Old World Craft, New World Spaces

Old world crafts are finding a comfortable niche in new world, high tech structures.

 
Ironwork, stained glass, leaded art glass, mosaics, architectural woodcarving, and even faux paint finishes, are adorning our public spaces again. These symbols of a weathered time in history, when detailed construction represented the crowning achievement of master craftsmen, are visual reminders of our ability to stir the soul with great works of art. Handcrafted elements work hand-in-hand with fine art in new hospitality environments, adding warmth and emotional appeal to prospective clients and potential clientele.

This concept is not new. Evidence reveals that in sixteenth century Japan, Christian missionaries commissioned craftsmen to produce rich and beautiful Japanese lacquered implements and furnishings for use in newly built churches and chapels. In the early 1980s, there was a resurgence of artwork, antiques, and handcrafted items featured in hotel lobbies and guest rooms throughout Canada and the United States. Now, hoteliers and restaurateurs see the investment in art as an immediate return on their money. Trendsetting lobbies are transformed into museums, while luxurious guestrooms mimic private galleries, giving the patrons a sense of intimacy and participation in the creative process. The clientele is more sophisticated and discriminating today. Even when guests can’t specifically identify the attention to detail, they can definitely sense it and are drawn to it.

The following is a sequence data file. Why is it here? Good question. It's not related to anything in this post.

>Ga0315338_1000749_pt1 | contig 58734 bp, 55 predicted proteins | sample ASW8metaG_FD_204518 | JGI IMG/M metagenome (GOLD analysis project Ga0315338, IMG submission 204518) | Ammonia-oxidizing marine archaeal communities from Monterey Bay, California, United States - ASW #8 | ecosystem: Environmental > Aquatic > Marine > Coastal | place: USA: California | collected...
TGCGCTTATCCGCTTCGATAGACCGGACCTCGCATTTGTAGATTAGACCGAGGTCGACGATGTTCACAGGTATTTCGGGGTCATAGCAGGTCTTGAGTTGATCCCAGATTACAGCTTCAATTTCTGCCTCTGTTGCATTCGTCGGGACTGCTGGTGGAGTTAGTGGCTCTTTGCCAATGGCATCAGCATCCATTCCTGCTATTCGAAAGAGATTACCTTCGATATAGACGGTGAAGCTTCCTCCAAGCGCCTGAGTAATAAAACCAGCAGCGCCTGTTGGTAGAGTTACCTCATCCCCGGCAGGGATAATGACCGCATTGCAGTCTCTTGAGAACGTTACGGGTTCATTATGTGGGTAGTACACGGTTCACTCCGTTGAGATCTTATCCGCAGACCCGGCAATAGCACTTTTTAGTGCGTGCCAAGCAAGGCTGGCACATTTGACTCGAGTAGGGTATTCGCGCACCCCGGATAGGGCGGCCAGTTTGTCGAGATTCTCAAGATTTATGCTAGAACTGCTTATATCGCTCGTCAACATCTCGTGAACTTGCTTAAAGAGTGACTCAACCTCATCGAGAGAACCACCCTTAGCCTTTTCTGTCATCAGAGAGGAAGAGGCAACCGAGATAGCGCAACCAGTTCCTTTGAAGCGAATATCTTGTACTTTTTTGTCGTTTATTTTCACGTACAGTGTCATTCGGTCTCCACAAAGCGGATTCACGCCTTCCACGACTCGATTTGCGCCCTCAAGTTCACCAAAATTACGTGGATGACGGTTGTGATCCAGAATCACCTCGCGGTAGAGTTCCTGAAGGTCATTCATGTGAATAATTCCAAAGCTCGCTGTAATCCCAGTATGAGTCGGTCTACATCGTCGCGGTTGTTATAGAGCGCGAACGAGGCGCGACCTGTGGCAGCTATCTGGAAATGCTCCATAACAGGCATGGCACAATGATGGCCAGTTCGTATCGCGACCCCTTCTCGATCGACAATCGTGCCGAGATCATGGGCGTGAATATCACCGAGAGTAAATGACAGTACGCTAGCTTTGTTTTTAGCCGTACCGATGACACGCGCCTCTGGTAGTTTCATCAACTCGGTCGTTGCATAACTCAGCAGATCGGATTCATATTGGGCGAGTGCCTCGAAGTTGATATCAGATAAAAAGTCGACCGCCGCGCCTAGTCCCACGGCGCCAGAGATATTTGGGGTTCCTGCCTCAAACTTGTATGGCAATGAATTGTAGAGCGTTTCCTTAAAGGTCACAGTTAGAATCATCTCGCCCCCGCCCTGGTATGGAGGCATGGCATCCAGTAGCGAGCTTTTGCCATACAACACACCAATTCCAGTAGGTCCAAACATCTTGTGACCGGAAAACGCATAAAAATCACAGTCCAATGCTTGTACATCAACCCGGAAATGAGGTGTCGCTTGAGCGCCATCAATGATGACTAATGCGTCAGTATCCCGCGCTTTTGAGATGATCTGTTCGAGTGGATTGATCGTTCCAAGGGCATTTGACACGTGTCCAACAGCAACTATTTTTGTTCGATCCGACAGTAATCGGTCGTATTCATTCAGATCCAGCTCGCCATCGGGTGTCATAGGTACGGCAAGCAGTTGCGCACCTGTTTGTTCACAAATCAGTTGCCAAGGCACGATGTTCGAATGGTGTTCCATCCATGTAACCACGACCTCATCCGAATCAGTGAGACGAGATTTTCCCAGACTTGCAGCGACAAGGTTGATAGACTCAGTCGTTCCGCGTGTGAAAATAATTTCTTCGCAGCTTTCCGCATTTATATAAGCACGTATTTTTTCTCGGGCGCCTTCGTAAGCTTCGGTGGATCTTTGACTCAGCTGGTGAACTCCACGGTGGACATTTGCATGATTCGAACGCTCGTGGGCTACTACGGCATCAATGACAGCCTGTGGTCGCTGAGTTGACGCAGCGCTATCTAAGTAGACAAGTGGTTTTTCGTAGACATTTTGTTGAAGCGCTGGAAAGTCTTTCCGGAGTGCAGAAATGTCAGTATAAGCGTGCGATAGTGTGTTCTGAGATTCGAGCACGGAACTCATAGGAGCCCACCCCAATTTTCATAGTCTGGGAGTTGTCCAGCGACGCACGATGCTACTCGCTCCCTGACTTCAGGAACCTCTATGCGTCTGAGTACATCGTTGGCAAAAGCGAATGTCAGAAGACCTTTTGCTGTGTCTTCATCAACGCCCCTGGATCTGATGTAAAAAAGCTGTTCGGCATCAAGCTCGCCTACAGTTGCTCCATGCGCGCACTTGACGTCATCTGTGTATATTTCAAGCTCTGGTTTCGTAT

Introducing the work of artisans into an interior scheme is satisfying and rewarding for both the creators and end users. While these products may seem expensive and beyond budget constraints, some faux finish arts cost 25 to 30 percent less per square foot than specialty wall coverings found in important areas such as lobbies and ballrooms. Forged iron and aluminum can be simulated with water jet cut parts or casted pieces distressed to look hand-forged. The value outweighs the cost, as these old world crafts give the designer and architect a vocabulary to celebrate the clients’ concepts. This vocabulary reaches beyond just texture—as is so often emphasized—and adds dimension to a surrounding as only art can.

Categories: Carved Glass and Stained Glass.